Hearing my voice is one of the most unnerving things I can think of. It's just too different from how it sounds in my head, so each time I listen to me speaking in a video or on tape, I shudder and ask myself, 'Is that me? Do I really sound like a retarded teenager after a sixpack of Bud!?' I'm sure the overwhelming majority of people feel the same emotions when it comes to hearing their own voice, and you just can't help it.
Yet, the uneasiness, inevitably growing upon me when listening to my own voice, is usually accompanied by a faint memory from my childhood. Back in the early 1990-s, I was totally into the cop shows and action films, watching them day and night and admiring the brave lawpeople prevailing over unscrupulous villains and deranged maniacs. The maniacs were definitely the coolest bad guys in these shows: they were elusive and mysterious, they ran around with a delirious smile and knives as big as me at the time, and more than often they stalked their victims-to-be, giving them enigmatic phone calls in a distorted voice.
Wait... I don't like the way my own voice sounds, right? So why not restore my psychological balance with the good old voice changing? I mean, if I can distort my voice beyond recognition, maybe it will help me put up with it and accept it as it is? Of course, the idea of restoring my peace of mind with the method so popular among cop show psychos is not free of internal contradictions, but it sounded crazy enough to give it a shot.
I searched for and installed the three most popular voice changers on SI (Voice Changer, MorphVOX Pro, and Voice Changer Diamond). The results were sad. At some point, I thought that none of the three programs would work fine, but it turned out my fears were unfounded. Well, almost unfounded.
This program is the easiest one to review. I don't even know whether it works, because it just doesn't work the way I expected it to work.
In fact, the only way to change your voice with Voice Changer is to use a pre-recorded file. I spent about five minutes trying to find any hints that I can apply sound effects to the microphone output directly, which would allow me to adjust their settings before recording the final product. All in vain.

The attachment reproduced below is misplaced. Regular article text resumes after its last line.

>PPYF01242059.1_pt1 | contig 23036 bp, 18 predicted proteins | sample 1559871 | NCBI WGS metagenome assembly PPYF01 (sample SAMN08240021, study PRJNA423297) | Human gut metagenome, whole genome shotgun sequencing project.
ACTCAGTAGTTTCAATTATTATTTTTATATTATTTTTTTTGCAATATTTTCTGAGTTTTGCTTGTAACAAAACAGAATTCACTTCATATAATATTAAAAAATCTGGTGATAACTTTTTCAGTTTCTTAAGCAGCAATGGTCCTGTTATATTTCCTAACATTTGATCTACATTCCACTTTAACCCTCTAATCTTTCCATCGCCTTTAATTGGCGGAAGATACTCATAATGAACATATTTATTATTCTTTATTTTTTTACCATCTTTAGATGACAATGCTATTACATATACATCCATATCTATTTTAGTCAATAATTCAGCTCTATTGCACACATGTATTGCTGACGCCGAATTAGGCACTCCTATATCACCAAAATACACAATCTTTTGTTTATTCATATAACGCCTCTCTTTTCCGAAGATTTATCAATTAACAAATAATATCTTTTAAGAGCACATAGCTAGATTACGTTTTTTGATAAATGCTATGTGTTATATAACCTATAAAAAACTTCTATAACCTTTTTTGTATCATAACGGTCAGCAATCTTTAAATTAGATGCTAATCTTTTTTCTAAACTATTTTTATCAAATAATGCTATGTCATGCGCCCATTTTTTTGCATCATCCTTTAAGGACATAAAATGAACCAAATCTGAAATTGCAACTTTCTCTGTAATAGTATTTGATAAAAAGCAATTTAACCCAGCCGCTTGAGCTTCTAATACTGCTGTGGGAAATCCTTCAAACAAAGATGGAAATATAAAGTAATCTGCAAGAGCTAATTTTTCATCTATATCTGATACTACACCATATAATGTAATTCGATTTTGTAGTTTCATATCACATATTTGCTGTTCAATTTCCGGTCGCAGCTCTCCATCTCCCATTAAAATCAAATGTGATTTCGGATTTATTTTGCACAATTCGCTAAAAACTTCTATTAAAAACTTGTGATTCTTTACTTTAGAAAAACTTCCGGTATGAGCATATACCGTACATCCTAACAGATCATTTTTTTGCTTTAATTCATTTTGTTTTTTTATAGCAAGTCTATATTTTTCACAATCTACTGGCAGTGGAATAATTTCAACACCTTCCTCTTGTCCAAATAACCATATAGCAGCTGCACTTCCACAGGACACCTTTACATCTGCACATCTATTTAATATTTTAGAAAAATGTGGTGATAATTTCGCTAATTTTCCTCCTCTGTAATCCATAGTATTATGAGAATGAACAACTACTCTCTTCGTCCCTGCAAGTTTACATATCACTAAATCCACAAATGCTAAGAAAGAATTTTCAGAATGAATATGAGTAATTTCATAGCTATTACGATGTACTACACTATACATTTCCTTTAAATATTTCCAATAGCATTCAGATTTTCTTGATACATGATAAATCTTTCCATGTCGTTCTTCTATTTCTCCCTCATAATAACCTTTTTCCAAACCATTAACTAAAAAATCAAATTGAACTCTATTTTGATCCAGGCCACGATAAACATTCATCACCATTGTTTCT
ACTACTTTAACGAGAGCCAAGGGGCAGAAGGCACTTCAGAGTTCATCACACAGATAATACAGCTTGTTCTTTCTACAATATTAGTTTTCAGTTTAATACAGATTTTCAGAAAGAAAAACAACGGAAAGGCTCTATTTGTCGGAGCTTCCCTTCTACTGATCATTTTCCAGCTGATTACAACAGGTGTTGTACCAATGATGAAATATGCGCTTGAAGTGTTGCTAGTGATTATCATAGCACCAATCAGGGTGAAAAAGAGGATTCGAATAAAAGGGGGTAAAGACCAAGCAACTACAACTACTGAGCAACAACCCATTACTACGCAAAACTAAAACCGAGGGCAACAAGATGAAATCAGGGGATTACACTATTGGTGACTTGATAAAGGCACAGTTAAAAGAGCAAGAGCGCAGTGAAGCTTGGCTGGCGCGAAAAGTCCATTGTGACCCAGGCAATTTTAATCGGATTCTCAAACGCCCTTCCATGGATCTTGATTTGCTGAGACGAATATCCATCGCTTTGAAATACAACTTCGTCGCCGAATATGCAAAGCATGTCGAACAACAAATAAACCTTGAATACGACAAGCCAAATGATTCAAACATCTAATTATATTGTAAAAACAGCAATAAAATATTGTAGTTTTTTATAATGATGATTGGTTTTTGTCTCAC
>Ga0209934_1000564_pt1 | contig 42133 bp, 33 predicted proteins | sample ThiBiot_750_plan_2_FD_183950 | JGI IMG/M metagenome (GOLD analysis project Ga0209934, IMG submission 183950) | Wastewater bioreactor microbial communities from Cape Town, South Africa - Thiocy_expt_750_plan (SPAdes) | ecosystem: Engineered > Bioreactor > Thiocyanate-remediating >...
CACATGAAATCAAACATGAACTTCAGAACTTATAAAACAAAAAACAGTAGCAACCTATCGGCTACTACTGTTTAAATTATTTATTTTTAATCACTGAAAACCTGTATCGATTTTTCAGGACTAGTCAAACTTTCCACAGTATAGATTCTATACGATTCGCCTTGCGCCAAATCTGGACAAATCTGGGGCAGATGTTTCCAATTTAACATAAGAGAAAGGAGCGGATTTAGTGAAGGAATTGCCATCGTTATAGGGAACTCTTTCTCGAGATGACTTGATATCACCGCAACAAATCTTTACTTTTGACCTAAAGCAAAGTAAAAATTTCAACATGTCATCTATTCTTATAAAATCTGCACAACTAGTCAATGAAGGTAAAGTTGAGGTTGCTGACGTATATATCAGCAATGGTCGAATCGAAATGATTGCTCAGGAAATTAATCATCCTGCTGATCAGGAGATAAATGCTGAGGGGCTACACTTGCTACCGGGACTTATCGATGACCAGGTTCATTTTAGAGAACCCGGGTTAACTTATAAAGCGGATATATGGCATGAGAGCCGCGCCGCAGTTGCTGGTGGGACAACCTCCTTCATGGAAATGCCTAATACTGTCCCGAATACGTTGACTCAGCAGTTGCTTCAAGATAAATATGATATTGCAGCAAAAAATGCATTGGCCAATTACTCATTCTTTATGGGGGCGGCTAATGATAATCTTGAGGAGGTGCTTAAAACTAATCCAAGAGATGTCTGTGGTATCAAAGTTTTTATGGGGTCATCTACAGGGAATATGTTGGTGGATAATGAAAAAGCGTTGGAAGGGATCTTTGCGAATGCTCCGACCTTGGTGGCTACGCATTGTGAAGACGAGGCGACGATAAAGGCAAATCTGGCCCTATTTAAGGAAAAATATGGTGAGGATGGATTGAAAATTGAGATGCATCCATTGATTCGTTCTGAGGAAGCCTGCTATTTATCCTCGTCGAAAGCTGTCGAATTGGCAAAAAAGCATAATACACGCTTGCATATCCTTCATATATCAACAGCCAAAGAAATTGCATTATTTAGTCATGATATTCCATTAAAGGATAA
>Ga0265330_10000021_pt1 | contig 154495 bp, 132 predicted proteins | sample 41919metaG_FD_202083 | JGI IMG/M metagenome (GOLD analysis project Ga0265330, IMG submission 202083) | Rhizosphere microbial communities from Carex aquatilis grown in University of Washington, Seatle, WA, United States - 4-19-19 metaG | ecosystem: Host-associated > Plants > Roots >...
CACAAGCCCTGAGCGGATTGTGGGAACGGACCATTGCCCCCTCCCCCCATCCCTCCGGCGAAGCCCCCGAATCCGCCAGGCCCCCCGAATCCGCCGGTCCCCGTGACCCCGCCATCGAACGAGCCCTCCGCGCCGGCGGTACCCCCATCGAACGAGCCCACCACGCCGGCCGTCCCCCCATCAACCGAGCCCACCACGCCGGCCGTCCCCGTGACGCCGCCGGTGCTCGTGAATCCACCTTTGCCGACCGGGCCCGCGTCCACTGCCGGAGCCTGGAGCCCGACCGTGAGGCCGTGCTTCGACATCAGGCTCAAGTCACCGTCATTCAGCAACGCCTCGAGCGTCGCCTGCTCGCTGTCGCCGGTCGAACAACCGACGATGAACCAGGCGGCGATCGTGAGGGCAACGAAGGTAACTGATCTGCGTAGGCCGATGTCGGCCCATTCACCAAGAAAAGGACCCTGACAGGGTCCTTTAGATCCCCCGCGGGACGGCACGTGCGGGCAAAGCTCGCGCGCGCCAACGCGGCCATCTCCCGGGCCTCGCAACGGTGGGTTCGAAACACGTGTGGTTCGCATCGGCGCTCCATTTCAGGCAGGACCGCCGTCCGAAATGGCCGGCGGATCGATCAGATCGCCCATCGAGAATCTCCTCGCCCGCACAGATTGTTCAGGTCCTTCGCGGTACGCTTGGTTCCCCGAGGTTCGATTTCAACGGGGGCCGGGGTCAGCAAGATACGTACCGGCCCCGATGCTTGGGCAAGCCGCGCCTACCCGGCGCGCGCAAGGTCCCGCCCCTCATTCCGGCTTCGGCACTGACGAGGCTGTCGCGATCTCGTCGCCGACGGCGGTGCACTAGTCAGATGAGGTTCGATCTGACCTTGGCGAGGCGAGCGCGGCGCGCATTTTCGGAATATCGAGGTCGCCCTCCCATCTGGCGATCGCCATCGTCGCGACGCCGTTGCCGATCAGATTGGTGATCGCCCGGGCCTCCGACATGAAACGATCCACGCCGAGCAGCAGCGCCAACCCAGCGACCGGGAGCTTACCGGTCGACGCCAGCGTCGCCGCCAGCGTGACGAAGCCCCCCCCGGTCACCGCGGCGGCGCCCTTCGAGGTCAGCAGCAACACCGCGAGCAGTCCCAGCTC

I realize that working with pre-recorded files is not that different from applying the effects in real time, but for some reason it is too cumbersome for me to record my voice first and change it later. In other words, Voice Changer may be a totally cool program with the magnificent selection of three voice parameters to change (speed, pitch, timbre), but I still think it sucks because of that pre-recording constraint.
Actually, I tried to use it anyway. I downloaded a piece of dialogue between Kurtz and Willard from Apocalypse Now ('You are an assassin, blah-blah') and attempted to process it with Voice Changer. That's what I got to see:
Still, if you are not against pre-recording your voice to change it and are absolutely sure your files fulfill all the criteria by Voice Changer, it can turn out to be a cool program. Hopefully.
Download Voice Changer
Voice Changer Diamond
Voice Changer Diamond can prove even to a baby that the skeuomorphic design is evil. The program follows the traditional design patterns, imitating traditional mixing consoles. What works great in real life, is a disaster when implemented in software: the faders are tiny and difficult to click at, the lack of help hints will make the learning curve significantly steeper, and last but not least it looks just awful.
To crown it all, the faders didn't move an inch, no matter how hard I tried to grab them with the mouse pointer. I don't think it's the developer's fault. More probably, there are some compatibility problems with Windows 8 or something along these lines. On the other hand, I don't really care why the interface of Voice Changer Diamond doesn't work on my desktop; at the end of the day, you wouldn't care why your car has broken down if you're hopelessly late to work.
Download Voice Changer Diamond
This software could become the Holy Grail among the cop show psychos but for one huge drawback: its full version will cost you $39.95. For one thing, parting with forty bucks for a voice changing program doesn't comply with my idea of a deal. For another thing, a professional audio editor with voice changing capabilities would certainly come at a much higher price, so the price tag leaves some room for thinking.
From the technical point of view, MoprhVOX Pro has definitely made a mistake by not including MP3 to the output formats. At the same time, I must admit MorphVox Pro is very close to how I imagine a perfect voice changer. It's got a relatively easy-to-use interface, not overwhelming you with unnecessary information. It supports both editing of pre-recorded voice samples and real-time inout processing. Even though the number of audio effects available in the basic version of MorphVox Pro is rather modest, you can increase it by installing add-ons like Spooky Sounds, Fantasy Voice Pack or Personality Voices.
My Voice Sample Processed in MorphVOX Pro
In any case, MorphVOX Pro was not that bad in my test. Frankly speaking, it practically saved the day by merely working. In absence of any better alternative, I would strongly recommend all wannabe-maniacs to pay close attention to it. Or they will regret it.
Download MorphVOX Pro